This is the initial installment of a series
By Mick Holien
It struck me as peculiar that Kate Spade’s father told the media Thursday morning that his deceased daughter showed no sign of being suicidal the night before she apparently took her own life.
While Spade reportedly long battled depression and accompanying anxiety, her husband and business partner Andy Spade told MSN.com, but she was seeing a therapist, taking appropriate medication and while admitting her difficulties seemed to have things in perspective.
There have long been visible symptoms that a suicidal person manifests but often are overlooked by those closest to them.
While not at all an expert, I have more than a passing knowledge about the subject.
After extensive training I volunteered on a suicide prevention line prompted by the suicide of my grandmother and a close roommate as well as seeing my mother battle with depression and such thoughts for most of my childhood.
And the most important thing I learned is that communication might well be the most important, but unfortunately we often believe letting a person have their space.
First of all there are dangerous signs and while those closest to Spade say they didn’t notice anything an expert interviewed on CNN disagreed.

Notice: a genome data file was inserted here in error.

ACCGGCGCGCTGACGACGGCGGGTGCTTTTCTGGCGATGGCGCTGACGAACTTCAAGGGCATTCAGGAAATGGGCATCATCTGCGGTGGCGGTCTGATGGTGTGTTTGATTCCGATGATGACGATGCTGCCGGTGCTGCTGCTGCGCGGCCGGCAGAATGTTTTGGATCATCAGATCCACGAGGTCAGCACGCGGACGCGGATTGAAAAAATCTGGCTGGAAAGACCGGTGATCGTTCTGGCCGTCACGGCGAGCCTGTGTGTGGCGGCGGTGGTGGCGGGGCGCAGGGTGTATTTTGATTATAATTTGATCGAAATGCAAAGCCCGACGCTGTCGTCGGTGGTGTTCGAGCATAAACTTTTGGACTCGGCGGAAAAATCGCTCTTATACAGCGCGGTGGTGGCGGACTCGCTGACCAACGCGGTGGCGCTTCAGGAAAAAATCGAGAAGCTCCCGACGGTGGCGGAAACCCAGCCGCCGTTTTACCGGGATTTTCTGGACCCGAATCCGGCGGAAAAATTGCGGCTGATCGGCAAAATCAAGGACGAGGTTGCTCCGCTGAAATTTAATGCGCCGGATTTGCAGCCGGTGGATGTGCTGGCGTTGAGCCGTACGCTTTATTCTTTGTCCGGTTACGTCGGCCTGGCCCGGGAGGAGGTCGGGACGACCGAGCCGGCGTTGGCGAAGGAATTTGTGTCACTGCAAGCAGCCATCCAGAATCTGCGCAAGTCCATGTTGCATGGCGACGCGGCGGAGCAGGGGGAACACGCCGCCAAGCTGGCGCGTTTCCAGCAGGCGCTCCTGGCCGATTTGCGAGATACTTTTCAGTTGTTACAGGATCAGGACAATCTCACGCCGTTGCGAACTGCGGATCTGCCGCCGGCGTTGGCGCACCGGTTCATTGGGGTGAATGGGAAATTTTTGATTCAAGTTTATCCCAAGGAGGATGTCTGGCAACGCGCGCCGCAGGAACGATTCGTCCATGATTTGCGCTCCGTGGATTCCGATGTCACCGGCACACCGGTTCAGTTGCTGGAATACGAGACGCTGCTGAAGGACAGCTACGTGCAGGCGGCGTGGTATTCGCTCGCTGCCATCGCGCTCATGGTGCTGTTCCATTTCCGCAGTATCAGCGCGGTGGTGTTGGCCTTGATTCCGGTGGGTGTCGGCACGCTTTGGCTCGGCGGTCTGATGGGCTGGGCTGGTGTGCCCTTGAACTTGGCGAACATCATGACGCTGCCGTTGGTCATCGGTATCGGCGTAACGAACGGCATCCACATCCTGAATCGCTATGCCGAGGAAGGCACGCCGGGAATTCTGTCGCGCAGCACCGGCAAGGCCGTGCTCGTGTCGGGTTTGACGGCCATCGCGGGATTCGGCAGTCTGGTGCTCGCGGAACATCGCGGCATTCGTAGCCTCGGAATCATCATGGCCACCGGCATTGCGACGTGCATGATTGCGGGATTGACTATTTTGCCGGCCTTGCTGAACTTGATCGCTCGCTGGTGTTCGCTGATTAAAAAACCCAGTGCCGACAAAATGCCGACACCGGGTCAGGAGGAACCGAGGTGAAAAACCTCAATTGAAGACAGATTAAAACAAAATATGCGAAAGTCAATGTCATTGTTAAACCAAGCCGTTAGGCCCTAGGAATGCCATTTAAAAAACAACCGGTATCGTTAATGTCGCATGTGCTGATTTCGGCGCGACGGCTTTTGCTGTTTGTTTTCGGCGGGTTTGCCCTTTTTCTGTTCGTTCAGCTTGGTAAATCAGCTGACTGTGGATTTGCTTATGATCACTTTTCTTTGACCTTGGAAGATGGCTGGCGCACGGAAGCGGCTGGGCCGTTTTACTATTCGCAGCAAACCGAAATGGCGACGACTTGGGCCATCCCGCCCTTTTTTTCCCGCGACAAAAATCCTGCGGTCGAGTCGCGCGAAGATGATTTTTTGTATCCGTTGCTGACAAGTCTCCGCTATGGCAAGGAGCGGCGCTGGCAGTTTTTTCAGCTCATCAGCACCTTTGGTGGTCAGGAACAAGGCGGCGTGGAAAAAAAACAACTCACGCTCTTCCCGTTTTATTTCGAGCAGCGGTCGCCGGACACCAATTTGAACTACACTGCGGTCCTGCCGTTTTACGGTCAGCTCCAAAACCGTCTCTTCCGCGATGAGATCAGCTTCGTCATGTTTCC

While we can touch on some obvious signals in this program, we’ll also continue to delve into this important subject followed by some thoughts on the grieving process next week but here are some warning signs that indicate a person needs help…
* A suicidal person often tends to give away items that have been very important to them.
* They sleep too little or too much
* They display extreme mood swings
* They withdraw or feel isolated.
* They talk about being a burden
* They talk about wanting to die
* They look for a way or put themselves in a position to.
* There is an increase in the use or drugs or alcohol
The suicide rate in the U.S. has increased 25 percent since 1999, according to a study cited by CNN
The 24/7 National Suicide Prevention Lifeline is 800-273-8255
You can make a difference.